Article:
Colloidal rods and spheres in partially miscible binary liquids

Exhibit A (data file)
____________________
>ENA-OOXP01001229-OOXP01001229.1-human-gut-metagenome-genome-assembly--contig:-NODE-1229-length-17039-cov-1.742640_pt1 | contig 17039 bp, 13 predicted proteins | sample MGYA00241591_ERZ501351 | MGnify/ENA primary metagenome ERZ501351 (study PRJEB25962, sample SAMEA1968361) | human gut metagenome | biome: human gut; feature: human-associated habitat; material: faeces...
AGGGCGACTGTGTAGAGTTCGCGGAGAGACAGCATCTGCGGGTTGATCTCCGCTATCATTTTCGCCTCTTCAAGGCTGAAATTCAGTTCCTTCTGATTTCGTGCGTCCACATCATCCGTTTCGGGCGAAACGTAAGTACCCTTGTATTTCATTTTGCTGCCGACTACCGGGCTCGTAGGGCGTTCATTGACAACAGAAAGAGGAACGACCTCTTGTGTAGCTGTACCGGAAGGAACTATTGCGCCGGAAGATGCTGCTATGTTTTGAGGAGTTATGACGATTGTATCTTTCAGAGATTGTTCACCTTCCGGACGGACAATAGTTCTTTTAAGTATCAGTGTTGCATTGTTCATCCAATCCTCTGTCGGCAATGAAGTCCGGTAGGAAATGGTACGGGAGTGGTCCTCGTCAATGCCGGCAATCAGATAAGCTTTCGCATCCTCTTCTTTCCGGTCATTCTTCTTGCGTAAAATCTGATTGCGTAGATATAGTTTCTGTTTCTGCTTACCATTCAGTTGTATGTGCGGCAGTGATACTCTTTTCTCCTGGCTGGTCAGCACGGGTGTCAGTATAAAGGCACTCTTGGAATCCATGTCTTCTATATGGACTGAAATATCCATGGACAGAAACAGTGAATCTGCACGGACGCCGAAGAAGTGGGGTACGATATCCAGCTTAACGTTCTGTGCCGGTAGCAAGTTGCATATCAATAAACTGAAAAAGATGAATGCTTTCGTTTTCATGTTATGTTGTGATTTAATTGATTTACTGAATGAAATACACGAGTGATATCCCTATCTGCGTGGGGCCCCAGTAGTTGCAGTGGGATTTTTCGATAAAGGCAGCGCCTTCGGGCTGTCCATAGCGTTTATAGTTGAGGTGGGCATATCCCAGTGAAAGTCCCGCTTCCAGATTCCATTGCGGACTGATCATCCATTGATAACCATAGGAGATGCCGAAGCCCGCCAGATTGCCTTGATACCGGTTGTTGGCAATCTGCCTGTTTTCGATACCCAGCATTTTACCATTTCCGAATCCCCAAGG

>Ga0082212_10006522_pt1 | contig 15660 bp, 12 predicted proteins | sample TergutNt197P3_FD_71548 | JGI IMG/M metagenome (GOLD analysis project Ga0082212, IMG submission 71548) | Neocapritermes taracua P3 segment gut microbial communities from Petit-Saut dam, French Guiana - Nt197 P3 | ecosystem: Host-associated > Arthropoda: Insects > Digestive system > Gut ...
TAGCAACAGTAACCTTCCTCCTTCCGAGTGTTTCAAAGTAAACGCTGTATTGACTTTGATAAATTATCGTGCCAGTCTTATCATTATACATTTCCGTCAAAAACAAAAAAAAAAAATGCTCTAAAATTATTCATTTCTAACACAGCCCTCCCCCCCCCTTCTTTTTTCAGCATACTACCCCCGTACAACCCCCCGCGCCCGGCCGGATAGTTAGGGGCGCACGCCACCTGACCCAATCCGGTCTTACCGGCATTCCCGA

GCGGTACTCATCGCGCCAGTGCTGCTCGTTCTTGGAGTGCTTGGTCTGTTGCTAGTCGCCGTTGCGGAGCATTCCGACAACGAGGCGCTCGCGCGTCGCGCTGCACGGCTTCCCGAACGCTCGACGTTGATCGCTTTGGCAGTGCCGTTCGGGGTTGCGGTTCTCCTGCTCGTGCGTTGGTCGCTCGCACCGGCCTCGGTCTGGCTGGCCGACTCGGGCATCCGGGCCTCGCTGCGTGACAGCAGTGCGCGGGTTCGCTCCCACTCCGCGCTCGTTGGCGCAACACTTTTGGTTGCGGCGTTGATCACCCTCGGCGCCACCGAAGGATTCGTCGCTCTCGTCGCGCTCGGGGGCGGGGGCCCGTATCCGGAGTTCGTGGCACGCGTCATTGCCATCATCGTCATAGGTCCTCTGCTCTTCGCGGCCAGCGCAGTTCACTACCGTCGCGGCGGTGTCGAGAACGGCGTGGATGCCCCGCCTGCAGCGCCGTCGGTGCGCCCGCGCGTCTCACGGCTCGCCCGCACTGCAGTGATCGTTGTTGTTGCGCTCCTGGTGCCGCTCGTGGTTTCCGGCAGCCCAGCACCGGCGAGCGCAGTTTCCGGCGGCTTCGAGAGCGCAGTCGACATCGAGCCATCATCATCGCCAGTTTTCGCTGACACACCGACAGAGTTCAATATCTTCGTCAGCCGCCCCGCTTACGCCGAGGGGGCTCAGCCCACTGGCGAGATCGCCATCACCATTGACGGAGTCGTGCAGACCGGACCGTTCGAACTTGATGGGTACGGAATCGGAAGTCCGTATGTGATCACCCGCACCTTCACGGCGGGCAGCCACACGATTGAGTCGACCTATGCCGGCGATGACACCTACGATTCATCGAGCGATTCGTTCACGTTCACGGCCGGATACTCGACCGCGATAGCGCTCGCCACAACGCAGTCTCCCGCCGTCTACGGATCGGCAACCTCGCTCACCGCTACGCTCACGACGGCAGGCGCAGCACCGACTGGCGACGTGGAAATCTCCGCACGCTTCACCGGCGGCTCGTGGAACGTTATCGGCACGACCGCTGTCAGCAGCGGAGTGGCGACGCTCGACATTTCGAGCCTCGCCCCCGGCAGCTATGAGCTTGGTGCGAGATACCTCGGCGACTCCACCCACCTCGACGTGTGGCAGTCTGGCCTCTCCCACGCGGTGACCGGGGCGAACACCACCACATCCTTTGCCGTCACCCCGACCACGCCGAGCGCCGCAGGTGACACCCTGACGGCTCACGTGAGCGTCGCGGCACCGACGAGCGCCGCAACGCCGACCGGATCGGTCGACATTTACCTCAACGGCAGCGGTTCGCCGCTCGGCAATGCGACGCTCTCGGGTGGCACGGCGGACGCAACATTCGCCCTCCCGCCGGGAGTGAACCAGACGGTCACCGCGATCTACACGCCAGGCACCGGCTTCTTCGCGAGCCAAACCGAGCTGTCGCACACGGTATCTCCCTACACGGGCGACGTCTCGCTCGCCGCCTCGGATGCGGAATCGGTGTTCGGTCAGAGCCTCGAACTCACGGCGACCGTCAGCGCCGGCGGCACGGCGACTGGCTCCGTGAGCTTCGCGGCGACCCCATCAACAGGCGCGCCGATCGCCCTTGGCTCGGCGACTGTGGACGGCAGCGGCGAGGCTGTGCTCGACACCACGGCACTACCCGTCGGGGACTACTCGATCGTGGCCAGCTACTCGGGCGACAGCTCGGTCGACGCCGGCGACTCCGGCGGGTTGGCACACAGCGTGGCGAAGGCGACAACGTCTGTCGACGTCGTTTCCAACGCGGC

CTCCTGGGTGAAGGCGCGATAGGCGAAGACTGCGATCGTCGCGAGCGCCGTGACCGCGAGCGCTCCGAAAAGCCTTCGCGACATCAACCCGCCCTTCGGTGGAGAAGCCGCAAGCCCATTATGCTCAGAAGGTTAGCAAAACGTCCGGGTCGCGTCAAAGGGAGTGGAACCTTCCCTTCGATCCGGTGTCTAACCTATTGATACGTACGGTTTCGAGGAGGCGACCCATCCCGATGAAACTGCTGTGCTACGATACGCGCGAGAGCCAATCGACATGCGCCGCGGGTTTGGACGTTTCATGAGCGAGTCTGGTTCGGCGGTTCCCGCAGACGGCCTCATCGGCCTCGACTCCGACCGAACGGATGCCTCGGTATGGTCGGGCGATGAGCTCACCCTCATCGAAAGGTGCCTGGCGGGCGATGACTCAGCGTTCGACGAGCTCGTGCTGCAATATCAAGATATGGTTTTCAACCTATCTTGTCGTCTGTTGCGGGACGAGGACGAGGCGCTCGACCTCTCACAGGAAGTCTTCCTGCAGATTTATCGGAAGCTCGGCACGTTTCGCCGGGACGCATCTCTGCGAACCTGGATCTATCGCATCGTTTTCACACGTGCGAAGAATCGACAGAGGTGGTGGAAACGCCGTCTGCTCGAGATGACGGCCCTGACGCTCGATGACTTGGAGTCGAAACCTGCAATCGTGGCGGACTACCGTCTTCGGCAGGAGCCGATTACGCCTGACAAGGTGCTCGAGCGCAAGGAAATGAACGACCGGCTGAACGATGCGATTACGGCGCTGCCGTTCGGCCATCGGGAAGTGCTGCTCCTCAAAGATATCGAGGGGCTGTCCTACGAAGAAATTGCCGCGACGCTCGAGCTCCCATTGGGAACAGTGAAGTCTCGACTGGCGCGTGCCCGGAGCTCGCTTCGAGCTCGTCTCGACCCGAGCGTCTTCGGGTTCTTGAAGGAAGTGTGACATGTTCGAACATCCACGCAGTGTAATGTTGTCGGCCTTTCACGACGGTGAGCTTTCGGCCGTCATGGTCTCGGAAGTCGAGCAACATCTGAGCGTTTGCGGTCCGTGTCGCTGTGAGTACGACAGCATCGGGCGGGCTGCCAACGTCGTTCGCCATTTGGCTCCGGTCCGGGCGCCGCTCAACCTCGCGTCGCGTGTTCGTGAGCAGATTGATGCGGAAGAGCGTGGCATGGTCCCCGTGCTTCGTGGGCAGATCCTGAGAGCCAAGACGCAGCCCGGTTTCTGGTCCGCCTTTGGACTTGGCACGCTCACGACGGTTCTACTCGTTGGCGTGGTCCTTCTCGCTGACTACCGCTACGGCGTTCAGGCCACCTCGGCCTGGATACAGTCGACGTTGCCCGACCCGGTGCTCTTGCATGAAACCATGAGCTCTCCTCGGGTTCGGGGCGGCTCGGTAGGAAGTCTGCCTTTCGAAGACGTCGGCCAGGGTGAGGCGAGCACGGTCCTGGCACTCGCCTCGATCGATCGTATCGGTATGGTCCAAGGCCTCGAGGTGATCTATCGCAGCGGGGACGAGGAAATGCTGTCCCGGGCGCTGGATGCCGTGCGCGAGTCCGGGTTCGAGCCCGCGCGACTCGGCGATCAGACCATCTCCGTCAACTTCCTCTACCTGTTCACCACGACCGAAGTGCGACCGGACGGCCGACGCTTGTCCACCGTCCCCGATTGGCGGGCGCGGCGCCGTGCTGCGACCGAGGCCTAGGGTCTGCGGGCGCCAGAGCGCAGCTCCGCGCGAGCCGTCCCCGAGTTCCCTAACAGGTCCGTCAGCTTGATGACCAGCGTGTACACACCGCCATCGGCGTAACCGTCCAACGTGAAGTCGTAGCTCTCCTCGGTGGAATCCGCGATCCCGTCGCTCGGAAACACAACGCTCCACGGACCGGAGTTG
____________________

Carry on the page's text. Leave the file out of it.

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Different scenarios for assembling rod-like and spherical colloidal particles using binary mixtures of partially miscible liquids were investigated experimentally. Suitable rod-like colloids were developed first. The subsequent studies of colloids in binary liquids consisted, on one hand, of systems where particles were partially wetted by both phases and, on the other hand, of systems where particles were completely wetted by the minority phase. A simple method to prepare large quantities of micrometer-sized akagan eite-silica core-shell rods was developed. These were proven to be very versatile, with the possibility of modifying their properties on different levels. The aspect ratio is simply controlled by a gradual growth of the silica shells. From them, hollow silica rods and rods with an increased responsiveness to a magnetic field could be obtained in straightforward ways. Bijels were prepared by trapping rod-like particles on a percolating liquid-liquid interface. The familiar bicontinuous organization of liquid domains was observed after structural arrest. At a fixed volume per particle it is demonstrated that for rod-like particles the domain size decreases faster with increasing quantity of particles than in the case of spherical particles. Additionally, the packing of the rods at the interface was elucidated, revealing several characteristic features. In particle-stabilized droplet emulsions rapid evaporation of the continuous phase and eventual full mixing of the liquid phases can leave a cellular network of particles. The formation and eventual stability of these networks were investigated in detail with confocal microscopy. When colloids are completely wetted by the minority component of an asymmetric binary mixture there can be substantial temperature and composition regimes outside the binodal where shear-induced aggregation can take place. This happens as adsorbed layers present at the particle surfaces coalesce and bind particles through a liquid bridge. Depending on particle concentration, percolating networks can form of rods wetted by the minority phase after temperature quenching such a system just across the binodal.